You gotta love The Wall Street Journal and its fashion-related articles. They're always linking style and modes of dress with first impressions, social cache and how it can help you get ahead in business. If that were really the case, I'd be a fucking mogul by now. That being said, according to a recent Harvard Business School study, non-conformist individuals who stick out from the pack in "distinct ways can lend [themselves] an air of presence or influence."

DUH, HARVARD. HAVE YOU SEEN HOW MUCH FREE SHIT #INFLUENCERS GET? DO YOU NOT HAVE AN INSTAGRAM ACCOUNT OR SOMETHING? I just think it's hilarious that the Harvard Business School is advocating peacocking. According to this study, students afforded more respect to a fictitious professor that had a beard and wore a T-shirt and sneakers to class, than a clean shaven professor wearing a tie. WHAT THE FUCK, STUDENTS? NO WONDER OUR ECONOMY WILL NEVER RECOVER. YOU THINK A DUDE WEARING A "COOL STORY BRO" T-SHIRT IS MORE RESPECTABLE THAN A GUY WEARING A TWEED JACKET AND TIE? DO YOU EVEN REALIZE HOW MUCH TUITION COSTS YOUR PARENTS?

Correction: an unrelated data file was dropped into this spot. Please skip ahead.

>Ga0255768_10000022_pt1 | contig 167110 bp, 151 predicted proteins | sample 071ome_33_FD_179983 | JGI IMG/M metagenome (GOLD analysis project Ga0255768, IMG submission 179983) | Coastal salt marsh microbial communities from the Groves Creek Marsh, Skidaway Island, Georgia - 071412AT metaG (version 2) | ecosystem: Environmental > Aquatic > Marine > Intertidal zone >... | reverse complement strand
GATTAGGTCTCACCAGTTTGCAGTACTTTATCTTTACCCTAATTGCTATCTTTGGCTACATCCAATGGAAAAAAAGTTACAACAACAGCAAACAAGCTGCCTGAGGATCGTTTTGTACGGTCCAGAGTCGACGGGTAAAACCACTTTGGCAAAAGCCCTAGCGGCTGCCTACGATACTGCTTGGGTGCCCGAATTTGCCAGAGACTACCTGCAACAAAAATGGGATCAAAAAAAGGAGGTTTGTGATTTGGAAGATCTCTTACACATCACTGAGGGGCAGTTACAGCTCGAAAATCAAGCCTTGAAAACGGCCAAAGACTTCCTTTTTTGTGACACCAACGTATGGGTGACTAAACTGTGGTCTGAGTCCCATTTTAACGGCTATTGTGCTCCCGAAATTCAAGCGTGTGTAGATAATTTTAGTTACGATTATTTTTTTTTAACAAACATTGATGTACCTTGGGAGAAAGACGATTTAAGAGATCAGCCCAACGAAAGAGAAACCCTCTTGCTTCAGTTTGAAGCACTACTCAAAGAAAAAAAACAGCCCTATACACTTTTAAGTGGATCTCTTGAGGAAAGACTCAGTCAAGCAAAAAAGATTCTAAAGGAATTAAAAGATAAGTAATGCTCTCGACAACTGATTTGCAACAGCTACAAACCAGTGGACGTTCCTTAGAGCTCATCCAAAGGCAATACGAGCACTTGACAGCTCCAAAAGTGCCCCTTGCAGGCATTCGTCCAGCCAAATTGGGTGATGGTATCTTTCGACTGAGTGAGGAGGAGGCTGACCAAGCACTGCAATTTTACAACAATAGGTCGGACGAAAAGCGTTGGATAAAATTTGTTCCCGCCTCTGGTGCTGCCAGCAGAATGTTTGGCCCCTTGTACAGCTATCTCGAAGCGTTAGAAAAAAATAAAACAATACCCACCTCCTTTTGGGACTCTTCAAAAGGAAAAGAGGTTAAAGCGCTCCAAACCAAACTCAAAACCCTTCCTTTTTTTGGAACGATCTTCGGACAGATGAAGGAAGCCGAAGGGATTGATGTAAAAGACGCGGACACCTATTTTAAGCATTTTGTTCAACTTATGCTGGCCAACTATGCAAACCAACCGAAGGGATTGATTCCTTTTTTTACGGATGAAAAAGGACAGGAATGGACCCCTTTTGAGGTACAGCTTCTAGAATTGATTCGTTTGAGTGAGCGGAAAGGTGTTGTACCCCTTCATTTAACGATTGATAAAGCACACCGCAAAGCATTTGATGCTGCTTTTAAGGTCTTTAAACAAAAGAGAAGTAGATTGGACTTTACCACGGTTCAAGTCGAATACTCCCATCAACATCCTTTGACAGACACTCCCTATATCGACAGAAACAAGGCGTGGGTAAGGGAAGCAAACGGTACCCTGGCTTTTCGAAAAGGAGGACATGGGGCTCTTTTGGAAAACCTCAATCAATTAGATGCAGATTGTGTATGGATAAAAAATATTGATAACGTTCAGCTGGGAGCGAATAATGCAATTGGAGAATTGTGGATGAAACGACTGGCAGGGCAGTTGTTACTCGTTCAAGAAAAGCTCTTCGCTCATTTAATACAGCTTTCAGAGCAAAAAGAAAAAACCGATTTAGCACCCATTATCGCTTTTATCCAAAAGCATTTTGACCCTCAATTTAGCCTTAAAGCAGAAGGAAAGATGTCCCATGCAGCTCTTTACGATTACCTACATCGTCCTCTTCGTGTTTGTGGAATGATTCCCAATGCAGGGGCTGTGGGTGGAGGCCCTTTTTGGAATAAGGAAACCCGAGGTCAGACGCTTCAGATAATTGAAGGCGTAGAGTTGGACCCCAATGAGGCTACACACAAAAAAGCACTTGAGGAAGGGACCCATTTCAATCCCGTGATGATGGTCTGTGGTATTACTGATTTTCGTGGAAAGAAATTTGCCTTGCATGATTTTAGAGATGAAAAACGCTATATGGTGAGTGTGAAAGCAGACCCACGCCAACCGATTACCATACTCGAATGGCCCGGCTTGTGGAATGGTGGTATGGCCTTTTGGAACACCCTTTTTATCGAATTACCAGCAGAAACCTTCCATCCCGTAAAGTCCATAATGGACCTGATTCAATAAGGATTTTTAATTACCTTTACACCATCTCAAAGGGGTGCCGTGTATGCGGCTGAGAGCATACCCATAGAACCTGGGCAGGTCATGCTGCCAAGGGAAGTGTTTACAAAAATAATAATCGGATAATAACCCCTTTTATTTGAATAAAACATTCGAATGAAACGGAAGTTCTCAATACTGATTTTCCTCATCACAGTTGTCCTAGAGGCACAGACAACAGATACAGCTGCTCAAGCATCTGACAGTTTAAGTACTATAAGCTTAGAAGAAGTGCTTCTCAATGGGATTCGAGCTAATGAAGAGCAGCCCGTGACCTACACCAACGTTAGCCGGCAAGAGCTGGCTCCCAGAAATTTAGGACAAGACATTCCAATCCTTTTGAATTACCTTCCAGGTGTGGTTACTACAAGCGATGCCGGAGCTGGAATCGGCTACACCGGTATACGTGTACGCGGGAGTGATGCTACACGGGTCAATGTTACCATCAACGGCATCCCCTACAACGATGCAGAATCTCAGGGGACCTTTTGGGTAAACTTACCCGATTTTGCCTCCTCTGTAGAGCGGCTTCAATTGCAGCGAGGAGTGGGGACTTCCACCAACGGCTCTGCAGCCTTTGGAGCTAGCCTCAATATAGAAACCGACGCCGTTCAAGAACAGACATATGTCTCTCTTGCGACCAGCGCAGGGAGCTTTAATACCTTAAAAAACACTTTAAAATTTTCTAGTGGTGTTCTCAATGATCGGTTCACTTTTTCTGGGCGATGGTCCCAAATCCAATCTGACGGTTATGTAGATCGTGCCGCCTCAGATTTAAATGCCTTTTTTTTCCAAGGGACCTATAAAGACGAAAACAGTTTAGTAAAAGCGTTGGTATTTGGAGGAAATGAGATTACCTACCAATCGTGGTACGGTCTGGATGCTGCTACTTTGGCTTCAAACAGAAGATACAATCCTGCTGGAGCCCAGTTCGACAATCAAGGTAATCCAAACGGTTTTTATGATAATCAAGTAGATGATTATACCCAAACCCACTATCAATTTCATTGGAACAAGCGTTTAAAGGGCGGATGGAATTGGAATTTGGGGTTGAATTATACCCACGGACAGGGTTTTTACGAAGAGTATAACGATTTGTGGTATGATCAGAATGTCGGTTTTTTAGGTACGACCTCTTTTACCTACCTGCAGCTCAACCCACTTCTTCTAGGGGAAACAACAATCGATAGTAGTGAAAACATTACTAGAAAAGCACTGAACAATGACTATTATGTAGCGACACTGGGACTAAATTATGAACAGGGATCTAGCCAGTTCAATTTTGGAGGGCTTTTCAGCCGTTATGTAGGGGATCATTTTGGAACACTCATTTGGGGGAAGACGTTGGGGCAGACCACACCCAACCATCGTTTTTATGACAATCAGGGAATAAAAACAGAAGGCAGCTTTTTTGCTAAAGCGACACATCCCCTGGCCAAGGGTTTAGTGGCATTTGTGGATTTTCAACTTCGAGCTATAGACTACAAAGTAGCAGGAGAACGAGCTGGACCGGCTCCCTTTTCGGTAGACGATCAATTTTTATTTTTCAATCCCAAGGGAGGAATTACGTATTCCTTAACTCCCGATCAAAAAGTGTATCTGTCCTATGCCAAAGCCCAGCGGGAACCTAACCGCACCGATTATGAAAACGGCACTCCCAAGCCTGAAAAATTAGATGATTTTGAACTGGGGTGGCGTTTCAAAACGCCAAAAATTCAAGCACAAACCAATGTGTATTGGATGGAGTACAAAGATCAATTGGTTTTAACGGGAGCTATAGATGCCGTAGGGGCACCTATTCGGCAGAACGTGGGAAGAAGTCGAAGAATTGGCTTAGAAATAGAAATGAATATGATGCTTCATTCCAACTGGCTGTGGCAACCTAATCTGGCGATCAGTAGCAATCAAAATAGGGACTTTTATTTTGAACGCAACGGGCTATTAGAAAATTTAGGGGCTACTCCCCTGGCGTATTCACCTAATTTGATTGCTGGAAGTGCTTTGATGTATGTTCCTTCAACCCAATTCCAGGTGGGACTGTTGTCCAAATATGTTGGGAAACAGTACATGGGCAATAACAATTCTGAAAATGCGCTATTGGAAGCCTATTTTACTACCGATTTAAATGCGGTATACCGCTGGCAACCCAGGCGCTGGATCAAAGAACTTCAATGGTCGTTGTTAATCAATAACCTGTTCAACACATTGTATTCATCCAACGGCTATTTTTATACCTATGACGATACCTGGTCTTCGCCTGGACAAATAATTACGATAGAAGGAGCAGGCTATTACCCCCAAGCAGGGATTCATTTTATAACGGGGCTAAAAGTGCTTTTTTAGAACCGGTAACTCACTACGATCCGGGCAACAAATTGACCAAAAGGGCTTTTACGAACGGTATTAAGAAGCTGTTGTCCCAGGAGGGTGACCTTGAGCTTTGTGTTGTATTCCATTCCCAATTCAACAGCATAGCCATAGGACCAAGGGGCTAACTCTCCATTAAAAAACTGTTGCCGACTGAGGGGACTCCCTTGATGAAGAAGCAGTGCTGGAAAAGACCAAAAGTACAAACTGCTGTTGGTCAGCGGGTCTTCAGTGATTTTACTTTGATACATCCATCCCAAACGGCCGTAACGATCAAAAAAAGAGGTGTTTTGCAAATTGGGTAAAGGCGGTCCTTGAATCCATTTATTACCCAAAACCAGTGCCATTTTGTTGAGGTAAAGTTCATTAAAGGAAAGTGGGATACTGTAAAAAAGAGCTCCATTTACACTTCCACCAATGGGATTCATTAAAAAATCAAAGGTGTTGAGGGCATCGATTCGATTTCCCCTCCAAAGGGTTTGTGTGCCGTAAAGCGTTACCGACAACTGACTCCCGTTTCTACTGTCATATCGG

As with any study, there's a catch: If you're just an accidental nonconformist, then no one will respect you. See, it has to be purposefully nonconforming behavior. I'm not sure how passive observers are supposed to make this distinction though. I mean, when I used to work in an office, there was this guy that always wore "crazy" ties. Like, he had piano keys, or neckwear in the shape of a fish, or whatever. No one else in the office even wore regular ties to begin with. I have to assume that this dude was most definitely wearing gimmicky ties on purpose. I bet you homie is now the CEO, making everyone feel some type of way. Next time you see me, I'll be rocking red sneakers, a floor-length cape and the rarest of hemlines. MAGAZINES AND DIGITAL PUBLICATIONS, KEEP AN EYE OUT. I'M GONNA THRIVE MY ALL THE WAY TO THE TOP OF THE MASTHEAD.